Meet Ku, a 21-year-old from Thailand. He lives with his parents, four younger brothers, and one younger sister. Two of his brothers are in school, while his parents and other siblings practice subsistence farming. Ku works as a day laborer, providing the sole income for his household. In his free time, Ku enjoys gardening, growing vegetables, and looking after his family's two cows. In March, Ku was in a driving accident that caused his motorcycle to fall onto his left leg, fracturing his left thigh. He was brought to a clinic before being referred to the local hospital. After an x-ray confirmed his diagnosis, he was referred to our medical partner's hospital for further treatment. Currently, Ku is experiencing a lot of pain and cannot move or lift his left leg, sit up, or leave the hospital bed. With the help of our medical partner, Burma Children Medical Fund (BCMF), Ku will undergo surgery on March 13th to reset his fractured bones and ensure proper healing. This procedure will help him walk again and live pain-free. He will also be able to go back to work and will no longer require a caregiver. BCMF is requesting $1,500 to fund Ku's surgery. Ku shared, "I feel so upset. I never thought I would become like this [bed-bound]. I want to get surgery soon so that I can recover and go back to work. If I'm not working, my family could have a problem. I had to borrow money from my friend [to pay for basic expenses while getting treatment]. I want to go back to work and pay back my debt."
Nan is a 41-year-old woman from Burma. She lives with her husband and two children. She is a homemaker and her husband is a day laborer. They also have a small garden where they grow betel nut and trees and raise cows, goats and chickens. She loves to take care of her garden during her free time. Nan was referred to BCMF to treat her severe heart condition (ASD) in Chiang Mai Hospital (CMH). After she arrived at our medical partner's Patient House in early March in the evening, she felt weak and tired. She also felt dizzy, had a headache and difficulty breathing. Unfortunately during the night, she suffered a seizure and fell semi-conscious. BCMF staff rushed her to the emergency room at CMH. Doctors want Nan to undergo a CT scan, a procedure in which x-ray images taken from several angles are combined to produce cross-sectional images of the body. This scan will hopefully help doctors diagnose her condition and formulate an appropriate treatment plan. Our medical partner, Burma Children Medical Fund, is requesting $693 to cover the cost of Nan's urgent CT scan and care, scheduled for March 3rd. Nan’s husband said, "I am so worried about her but now, I can only wait and see. We have lived through some hard times and now, my wife is admitted in the emergency room.”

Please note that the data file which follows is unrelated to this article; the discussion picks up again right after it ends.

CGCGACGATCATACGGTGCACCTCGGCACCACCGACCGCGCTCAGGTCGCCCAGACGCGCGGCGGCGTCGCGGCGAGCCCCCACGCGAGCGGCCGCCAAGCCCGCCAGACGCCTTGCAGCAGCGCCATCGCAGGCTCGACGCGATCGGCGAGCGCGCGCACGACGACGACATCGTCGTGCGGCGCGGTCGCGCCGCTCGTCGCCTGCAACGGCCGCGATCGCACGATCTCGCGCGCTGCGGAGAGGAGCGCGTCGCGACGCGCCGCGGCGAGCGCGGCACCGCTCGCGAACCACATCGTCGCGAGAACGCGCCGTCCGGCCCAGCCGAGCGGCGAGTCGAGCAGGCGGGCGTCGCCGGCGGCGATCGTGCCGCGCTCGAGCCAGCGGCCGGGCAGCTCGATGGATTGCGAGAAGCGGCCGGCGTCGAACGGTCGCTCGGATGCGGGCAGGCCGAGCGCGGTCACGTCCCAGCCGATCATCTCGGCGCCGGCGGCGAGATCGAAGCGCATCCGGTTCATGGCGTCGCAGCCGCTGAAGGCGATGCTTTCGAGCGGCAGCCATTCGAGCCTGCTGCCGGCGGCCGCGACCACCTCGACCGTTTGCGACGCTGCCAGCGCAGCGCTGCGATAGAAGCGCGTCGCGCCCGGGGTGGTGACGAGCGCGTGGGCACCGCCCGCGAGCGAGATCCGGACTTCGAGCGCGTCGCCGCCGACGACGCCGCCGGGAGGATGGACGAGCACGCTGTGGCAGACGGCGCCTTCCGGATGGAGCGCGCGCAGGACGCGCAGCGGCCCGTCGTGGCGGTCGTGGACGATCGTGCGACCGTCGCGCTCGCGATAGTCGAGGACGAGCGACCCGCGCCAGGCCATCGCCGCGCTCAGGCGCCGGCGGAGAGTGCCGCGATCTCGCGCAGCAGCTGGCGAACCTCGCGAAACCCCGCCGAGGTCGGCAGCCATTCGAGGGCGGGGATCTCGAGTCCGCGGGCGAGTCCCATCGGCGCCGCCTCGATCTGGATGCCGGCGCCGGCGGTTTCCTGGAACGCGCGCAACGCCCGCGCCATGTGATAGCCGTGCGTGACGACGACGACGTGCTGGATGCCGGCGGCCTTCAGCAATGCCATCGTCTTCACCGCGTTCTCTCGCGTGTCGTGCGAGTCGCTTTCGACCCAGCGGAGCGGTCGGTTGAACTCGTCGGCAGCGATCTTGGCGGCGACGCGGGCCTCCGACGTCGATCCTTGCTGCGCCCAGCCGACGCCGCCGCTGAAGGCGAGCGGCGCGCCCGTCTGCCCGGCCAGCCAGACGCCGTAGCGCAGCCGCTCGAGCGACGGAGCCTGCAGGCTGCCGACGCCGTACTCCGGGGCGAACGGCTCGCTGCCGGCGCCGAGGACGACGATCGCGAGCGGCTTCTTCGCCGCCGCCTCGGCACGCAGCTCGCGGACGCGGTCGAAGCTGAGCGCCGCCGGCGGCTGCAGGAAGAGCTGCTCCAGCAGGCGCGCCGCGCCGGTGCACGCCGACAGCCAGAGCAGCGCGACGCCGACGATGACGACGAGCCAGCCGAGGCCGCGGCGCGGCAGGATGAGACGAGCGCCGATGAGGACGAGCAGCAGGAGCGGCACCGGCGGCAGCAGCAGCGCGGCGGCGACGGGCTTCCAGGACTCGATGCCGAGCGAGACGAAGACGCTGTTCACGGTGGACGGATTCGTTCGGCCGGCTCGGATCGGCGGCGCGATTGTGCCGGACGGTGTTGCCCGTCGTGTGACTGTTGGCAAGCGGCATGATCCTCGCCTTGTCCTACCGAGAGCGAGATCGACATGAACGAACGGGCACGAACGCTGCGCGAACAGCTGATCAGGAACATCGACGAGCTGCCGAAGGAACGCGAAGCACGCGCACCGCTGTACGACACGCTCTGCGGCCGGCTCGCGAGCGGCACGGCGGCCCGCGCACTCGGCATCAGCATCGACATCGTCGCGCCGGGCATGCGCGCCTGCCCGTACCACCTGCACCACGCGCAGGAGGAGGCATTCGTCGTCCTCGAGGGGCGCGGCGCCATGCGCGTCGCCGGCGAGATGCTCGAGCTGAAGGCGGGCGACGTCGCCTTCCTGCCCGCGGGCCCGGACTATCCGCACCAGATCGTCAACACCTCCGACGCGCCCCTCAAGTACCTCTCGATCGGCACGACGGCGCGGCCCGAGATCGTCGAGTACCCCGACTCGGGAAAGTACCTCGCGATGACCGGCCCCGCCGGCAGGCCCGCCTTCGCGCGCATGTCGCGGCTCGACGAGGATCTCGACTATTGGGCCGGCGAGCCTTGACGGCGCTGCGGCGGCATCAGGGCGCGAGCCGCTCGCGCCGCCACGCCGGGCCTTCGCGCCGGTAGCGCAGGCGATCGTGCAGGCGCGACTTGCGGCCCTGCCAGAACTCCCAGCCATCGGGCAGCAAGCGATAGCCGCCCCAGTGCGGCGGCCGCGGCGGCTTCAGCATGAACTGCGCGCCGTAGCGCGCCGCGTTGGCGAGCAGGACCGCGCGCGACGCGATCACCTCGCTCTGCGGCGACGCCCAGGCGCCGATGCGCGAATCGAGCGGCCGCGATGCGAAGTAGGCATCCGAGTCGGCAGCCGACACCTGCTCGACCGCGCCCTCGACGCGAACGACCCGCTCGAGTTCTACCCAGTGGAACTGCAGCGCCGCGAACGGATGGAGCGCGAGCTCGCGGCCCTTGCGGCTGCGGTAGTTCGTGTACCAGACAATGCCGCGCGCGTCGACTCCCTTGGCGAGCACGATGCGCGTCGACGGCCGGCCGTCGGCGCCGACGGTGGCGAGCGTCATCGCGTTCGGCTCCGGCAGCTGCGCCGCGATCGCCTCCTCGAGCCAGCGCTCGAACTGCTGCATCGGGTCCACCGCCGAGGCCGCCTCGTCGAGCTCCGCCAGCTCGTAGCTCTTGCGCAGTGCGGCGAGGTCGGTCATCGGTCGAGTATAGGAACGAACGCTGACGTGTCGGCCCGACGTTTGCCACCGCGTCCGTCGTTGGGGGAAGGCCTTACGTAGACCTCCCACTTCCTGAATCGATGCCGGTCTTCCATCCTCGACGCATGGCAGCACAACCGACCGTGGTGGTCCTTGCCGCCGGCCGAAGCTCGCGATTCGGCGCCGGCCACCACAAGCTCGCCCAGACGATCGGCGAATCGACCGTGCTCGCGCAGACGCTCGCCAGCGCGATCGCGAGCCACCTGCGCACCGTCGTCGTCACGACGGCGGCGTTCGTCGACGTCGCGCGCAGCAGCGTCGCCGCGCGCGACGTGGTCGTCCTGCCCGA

Elenita is a 60-year-old woman from Philippines. She previously worked as a Registered Midwife but lost her job during the pandemic's peak. She's now reliant on her four children for her daily basic needs. In January, Elenita began to experience troubling symptoms, including lower back pain that's radiating down to her lower extremities. She sought a medical checkup and was told to have an ultrasound and CT scan. The tests revealed that she was suffering from gallstones. These are small stones that are usually made of cholesterol that causes inflammation of the gallbladder. Elenita has been advised to undergo a cholecystectomy, the surgical removal of the gallbladder. If left untreated, her symptoms will continue to worsen and put him at risk for further health complications in the future. After seeking treatment through our medical partner, World Surgical Foundation Philippines (WSFP), Elenita is scheduled to undergo a cholecystectomy on February 17th. A portion of the cost of the procedure is being supported by the Philippine Health Insurance Corporation, and WSFP is raising the remaining $1,128 to cover the cost of Elenita's surgery and care. Elenita shared, "Thank you, WATSI and World Surgical Foundation Philippines! You are such a blessing and I will never forget how you save my life. If in the future you will need my service as a midwife, I'm more than willing to help out."